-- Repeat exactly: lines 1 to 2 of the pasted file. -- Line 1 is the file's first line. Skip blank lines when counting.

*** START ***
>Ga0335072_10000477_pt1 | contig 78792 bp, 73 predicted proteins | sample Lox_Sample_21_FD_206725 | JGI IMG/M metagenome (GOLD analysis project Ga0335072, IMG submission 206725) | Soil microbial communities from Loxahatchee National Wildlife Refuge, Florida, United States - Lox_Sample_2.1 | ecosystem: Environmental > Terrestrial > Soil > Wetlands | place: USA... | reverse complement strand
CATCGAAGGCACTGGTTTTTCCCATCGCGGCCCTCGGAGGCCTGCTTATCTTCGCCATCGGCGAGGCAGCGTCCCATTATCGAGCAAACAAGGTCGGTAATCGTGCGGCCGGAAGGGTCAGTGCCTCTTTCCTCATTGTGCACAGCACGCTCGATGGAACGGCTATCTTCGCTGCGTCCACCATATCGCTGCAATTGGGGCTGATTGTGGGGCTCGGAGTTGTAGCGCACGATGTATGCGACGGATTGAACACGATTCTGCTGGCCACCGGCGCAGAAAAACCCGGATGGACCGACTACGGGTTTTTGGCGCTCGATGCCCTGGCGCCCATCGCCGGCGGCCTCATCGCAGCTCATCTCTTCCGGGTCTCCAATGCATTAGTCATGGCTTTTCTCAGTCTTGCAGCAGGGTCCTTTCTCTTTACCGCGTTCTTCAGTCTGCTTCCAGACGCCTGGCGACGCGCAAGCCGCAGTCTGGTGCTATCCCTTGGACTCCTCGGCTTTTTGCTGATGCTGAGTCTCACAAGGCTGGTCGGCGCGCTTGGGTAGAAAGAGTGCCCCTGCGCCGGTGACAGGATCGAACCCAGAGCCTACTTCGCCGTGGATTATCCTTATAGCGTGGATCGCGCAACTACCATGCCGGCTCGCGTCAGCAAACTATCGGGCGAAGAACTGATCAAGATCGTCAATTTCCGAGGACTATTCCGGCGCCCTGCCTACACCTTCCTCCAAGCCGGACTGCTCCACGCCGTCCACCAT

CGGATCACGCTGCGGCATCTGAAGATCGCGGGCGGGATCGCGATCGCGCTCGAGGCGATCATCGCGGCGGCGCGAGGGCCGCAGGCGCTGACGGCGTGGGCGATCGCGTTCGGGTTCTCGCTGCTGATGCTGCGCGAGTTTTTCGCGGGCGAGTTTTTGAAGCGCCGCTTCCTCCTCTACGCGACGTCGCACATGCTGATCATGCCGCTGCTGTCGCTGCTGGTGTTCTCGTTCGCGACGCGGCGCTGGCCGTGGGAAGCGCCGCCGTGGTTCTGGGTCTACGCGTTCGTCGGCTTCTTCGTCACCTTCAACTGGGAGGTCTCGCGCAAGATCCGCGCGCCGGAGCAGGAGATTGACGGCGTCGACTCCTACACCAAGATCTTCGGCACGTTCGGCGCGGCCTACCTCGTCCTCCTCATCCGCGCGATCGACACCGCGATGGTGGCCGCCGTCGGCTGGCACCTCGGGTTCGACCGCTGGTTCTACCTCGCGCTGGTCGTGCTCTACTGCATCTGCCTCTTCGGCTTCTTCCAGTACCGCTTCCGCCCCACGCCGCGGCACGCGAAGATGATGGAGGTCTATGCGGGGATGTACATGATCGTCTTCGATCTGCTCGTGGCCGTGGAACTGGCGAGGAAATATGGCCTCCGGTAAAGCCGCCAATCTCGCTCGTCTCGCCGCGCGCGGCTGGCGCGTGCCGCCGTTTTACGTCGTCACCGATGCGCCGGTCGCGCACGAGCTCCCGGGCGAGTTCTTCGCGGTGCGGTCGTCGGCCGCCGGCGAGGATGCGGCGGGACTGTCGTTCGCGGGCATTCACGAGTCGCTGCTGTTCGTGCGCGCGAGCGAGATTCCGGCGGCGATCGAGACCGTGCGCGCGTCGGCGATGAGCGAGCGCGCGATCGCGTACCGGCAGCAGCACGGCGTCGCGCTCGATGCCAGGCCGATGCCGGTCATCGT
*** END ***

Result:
>Ga0335072_10000477_pt1 | contig 78792 bp, 73 predicted proteins | sample Lox_Sample_21_FD_206725 | JGI IMG/M metagenome (GOLD analysis project Ga0335072, IMG submission 206725) | Soil microbial communities from Loxahatchee National Wildlife Refuge, Florida, United States - Lox_Sample_2.1 | ecosystem: Environmental > Terrestrial > Soil > Wetlands | place: USA... | reverse complement strand
CATCGAAGGCACTGGTTTTTCCCATCGCGGCCCTCGGAGGCCTGCTTATCTTCGCCATCGGCGAGGCAGCGTCCCATTATCGAGCAAACAAGGTCGGTAATCGTGCGGCCGGAAGGGTCAGTGCCTCTTTCCTCATTGTGCACAGCACGCTCGATGGAACGGCTATCTTCGCTGCGTCCACCATATCGCTGCAATTGGGGCTGATTGTGGGGCTCGGAGTTGTAGCGCACGATGTATGCGACGGATTGAACACGATTCTGCTGGCCACCGGCGCAGAAAAACCCGGATGGACCGACTACGGGTTTTTGGCGCTCGATGCCCTGGCGCCCATCGCCGGCGGCCTCATCGCAGCTCATCTCTTCCGGGTCTCCAATGCATTAGTCATGGCTTTTCTCAGTCTTGCAGCAGGGTCCTTTCTCTTTACCGCGTTCTTCAGTCTGCTTCCAGACGCCTGGCGACGCGCAAGCCGCAGTCTGGTGCTATCCCTTGGACTCCTCGGCTTTTTGCTGATGCTGAGTCTCACAAGGCTGGTCGGCGCGCTTGGGTAGAAAGAGTGCCCCTGCGCCGGTGACAGGATCGAACCCAGAGCCTACTTCGCCGTGGATTATCCTTATAGCGTGGATCGCGCAACTACCATGCCGGCTCGCGTCAGCAAACTATCGGGCGAAGAACTGATCAAGATCGTCAATTTCCGAGGACTATTCCGGCGCCCTGCCTACACCTTCCTCCAAGCCGGACTGCTCCACGCCGTCCACCAT